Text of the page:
Why GGML Kili Challenge 1.6bn/- fund vital in HIV fight

Fear, stigma and ignorance. That is what defined the HIV epidemic that raged through the world in the 1980s, killing thousands of people who may only have had a few weeks or months from diagnosis to death – if they even managed to be diagnosed before they died.

But with a new dawn in science, there have been unprecedented expansion of access to HIV treatment in the early 2010s including the launch of the “90-90-90” approach as target to galvanise further action.

By 2020, the targets were that: 90 per cent of all people living with HIV will know their HIV status; 90 per cent of all people diagnosed with HIV infection will receive sustained antiretroviral therapy; and 90 per cent of all people receiving antiretroviral therapy will achieve viral suppression.

To support the goal in Tanzania, last week a total of 700,000 US dollar (about 1.6bn/-) was fundraised in Dar es Salaam to support the government’s efforts in the fight against HIV/AIDS.

In the campaign engineered by Geita Gold Mining Ltd (GGM) in collaboration with the Tanzania AIDS Control Commission (TACAIDS) dubbed GGML Kili Challenge, this year’s drive as usual would involve climbing Mount Kilimanjaro on 14th July to 20th July to raise 2.3bn/-.

At the start, former President Jakaya Kikwete launch gala of GGML in collaboration with TACAIDS in Dar es Salaam, where he commended them for supporting the government to fight the spread of HIV/AIDS in the country.

Adding: “To the management of GGML…keep up promoting the GGM Kili Challenge as well as working with various ambassadors and celebrities to raise funds to fight the scourge.”

Elaborating, he noted that the government alone cannot eradicate HIV/AIDS, and hence, require the support of other stakeholders to ensure that there were no more deaths caused by the disease by 2030 as per the targets.

“We have come a long way in the fight against HIV and AIDS and have managed to reduce the number of annual HIV-related deaths from 72,000 in 2016 to 54,000 in 2021.

“The problem is still big and the most important thing is that the money raised through the GGM Kili Challenge should reach the intended beneficiaries,” he pointed out. In response, GGML Executive Director, Terry Strong thanked the government for supporting the campaign, adding that it has now become an international fund.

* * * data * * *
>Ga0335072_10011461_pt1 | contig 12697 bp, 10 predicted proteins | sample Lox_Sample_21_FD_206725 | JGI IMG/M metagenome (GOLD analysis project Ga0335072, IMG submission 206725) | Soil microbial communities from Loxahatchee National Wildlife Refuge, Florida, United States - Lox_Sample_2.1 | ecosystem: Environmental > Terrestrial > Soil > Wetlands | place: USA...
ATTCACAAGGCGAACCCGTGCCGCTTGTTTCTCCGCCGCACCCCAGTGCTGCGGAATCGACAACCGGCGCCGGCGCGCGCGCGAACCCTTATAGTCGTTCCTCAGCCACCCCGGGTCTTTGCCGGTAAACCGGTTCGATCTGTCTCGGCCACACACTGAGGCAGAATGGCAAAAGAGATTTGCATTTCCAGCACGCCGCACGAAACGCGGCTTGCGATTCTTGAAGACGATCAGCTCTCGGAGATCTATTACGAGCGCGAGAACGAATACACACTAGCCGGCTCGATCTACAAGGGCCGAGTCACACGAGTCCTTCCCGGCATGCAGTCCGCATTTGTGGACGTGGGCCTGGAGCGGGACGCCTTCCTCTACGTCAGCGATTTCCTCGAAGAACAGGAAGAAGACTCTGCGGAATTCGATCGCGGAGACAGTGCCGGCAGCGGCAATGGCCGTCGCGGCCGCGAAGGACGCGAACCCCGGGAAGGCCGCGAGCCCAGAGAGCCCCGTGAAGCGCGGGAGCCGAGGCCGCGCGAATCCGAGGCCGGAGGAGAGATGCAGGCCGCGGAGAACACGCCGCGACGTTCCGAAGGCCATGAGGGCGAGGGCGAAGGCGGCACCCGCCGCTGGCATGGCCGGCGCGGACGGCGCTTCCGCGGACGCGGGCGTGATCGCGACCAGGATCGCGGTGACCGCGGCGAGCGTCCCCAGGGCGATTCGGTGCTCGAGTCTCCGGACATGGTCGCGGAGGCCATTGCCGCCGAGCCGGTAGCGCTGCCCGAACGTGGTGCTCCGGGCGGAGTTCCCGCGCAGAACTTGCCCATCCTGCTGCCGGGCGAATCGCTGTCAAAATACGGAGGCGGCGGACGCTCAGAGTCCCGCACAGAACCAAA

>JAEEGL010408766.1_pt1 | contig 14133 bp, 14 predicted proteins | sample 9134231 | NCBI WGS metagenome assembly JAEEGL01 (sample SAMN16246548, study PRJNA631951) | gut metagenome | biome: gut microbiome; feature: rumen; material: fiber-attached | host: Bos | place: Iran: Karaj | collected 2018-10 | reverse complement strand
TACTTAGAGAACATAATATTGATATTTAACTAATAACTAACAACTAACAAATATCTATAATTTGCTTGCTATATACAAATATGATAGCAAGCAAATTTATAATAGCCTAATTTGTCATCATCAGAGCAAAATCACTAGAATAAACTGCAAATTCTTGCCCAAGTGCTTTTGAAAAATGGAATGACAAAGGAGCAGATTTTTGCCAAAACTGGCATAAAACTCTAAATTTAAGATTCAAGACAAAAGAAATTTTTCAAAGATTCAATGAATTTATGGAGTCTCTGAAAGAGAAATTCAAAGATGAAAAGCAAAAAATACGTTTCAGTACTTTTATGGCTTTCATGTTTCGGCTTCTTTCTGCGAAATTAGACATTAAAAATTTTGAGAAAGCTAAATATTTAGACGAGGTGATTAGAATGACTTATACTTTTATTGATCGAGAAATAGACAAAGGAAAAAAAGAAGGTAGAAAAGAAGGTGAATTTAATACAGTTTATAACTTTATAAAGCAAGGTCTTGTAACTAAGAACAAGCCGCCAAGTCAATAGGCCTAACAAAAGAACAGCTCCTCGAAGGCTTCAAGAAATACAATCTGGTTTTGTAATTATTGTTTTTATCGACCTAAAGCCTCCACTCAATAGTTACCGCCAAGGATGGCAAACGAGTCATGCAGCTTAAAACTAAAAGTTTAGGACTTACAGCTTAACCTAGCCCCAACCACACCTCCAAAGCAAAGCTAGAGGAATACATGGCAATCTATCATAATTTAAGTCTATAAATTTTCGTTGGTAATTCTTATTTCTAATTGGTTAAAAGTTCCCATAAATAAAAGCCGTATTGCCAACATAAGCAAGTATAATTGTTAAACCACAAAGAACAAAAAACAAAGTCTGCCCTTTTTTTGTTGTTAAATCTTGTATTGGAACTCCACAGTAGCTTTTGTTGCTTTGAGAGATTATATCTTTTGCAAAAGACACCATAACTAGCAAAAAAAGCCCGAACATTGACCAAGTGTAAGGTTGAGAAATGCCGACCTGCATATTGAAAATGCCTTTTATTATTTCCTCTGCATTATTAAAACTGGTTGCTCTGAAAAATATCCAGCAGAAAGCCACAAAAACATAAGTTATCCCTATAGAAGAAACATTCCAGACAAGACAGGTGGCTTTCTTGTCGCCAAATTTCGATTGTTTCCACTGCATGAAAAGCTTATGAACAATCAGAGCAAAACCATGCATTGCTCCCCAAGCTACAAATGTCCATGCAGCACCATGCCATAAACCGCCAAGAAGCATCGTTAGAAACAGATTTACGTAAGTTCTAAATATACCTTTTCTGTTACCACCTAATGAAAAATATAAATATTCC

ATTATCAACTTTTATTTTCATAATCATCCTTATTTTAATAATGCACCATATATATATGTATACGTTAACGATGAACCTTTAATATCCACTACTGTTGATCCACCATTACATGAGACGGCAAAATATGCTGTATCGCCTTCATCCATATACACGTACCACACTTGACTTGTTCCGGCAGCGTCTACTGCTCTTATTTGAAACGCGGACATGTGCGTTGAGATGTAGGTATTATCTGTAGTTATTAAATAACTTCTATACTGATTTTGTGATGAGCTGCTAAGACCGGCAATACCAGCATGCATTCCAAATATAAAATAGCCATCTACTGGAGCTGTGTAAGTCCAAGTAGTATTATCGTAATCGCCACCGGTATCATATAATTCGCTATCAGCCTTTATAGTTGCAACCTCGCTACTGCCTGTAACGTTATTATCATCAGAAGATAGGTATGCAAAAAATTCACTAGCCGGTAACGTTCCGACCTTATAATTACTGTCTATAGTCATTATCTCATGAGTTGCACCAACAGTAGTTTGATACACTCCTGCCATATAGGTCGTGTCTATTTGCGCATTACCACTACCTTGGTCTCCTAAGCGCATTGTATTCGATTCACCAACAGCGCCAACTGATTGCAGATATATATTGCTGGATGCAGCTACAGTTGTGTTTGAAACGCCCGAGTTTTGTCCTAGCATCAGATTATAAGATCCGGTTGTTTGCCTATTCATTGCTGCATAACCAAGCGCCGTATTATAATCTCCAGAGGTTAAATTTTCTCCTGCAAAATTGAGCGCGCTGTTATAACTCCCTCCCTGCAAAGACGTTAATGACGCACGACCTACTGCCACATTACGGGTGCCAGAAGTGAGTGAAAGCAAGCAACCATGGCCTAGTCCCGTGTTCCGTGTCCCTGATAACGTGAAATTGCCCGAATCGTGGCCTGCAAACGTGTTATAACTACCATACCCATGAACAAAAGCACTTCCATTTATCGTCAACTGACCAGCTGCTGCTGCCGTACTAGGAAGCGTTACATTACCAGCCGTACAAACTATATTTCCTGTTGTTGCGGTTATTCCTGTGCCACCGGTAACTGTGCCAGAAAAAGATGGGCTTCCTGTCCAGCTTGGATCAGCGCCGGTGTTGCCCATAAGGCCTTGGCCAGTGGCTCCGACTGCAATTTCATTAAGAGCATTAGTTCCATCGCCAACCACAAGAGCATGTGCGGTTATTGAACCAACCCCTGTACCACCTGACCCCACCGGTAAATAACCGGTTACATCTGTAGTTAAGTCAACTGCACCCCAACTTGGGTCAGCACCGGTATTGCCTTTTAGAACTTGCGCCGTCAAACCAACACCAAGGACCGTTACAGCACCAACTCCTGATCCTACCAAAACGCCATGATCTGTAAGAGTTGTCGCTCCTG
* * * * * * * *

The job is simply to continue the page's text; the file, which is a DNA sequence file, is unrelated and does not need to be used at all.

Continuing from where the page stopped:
He said that the GGML has received support that has enabled it to involve climbers and cyclists from about 20 countries from different continents volunteering to climb Mount Kilimanjaro to encourage donations from the public that will go towards the HIV and AIDs response fund.

On his part, AngloGold Ashanti’s Vice-President of Sustainability in Ghana and Tanzania, Simon Shayo said various groups have benefited from the campaign, including the establishment of an orphanage center called Moyo wa Huruma in Geita, which also cares for other vulnerable children.

FORMER President Jakaya Kikwete (centre) and Deputy Minister, Prime Minister’s Office (Policy, Parliament and Coordination), Ummy Hamis Nderiananga handover 100m/- cheque of GGM Kili Challenge Campaign to Trust Fund to control AIDS -ATF Chairperson, Caroline Mdundo (third left) in Dar es Salaam, recently. Presiding over are Permanent Secretary in Prime Minister’s Office in charge of Policy, Parliamentary Affairs and Coordination, Dr Jim Yonazi (second right), Vice-President of AngloGold Ashanti- GGML who handles sustainable projects in Ghana and Tanzania, Simon Shayo (left) and the CEO of GGML, Terry Strong among others.

He added: “The first group of children who grew up at the centre are now studying at university, including two who are studying medical subjects.”

He said the campaign has also enabled the establishment of HIV awareness centres in high-risk areas such as Manyoni and Segera, where lorry drivers also benefit from the awareness programmes.

“Whatever you donate or have donated today will help achieve three zeros, which means zero infections, zero stigma and zero deaths from HIV,” he said.

Executive Director of TACAIDS, Dr Leonard Maboko, said the money collected will be disbursed to private institutions engaged in the fight against HIV.

He cited a case study from the 2019/2020 financial year, where 550m/- was distributed to 20 organisations, including eight led by people living with HIV.

According to him, the fight against HIV needs more support from locals, especially at this time when foreign donations are declining

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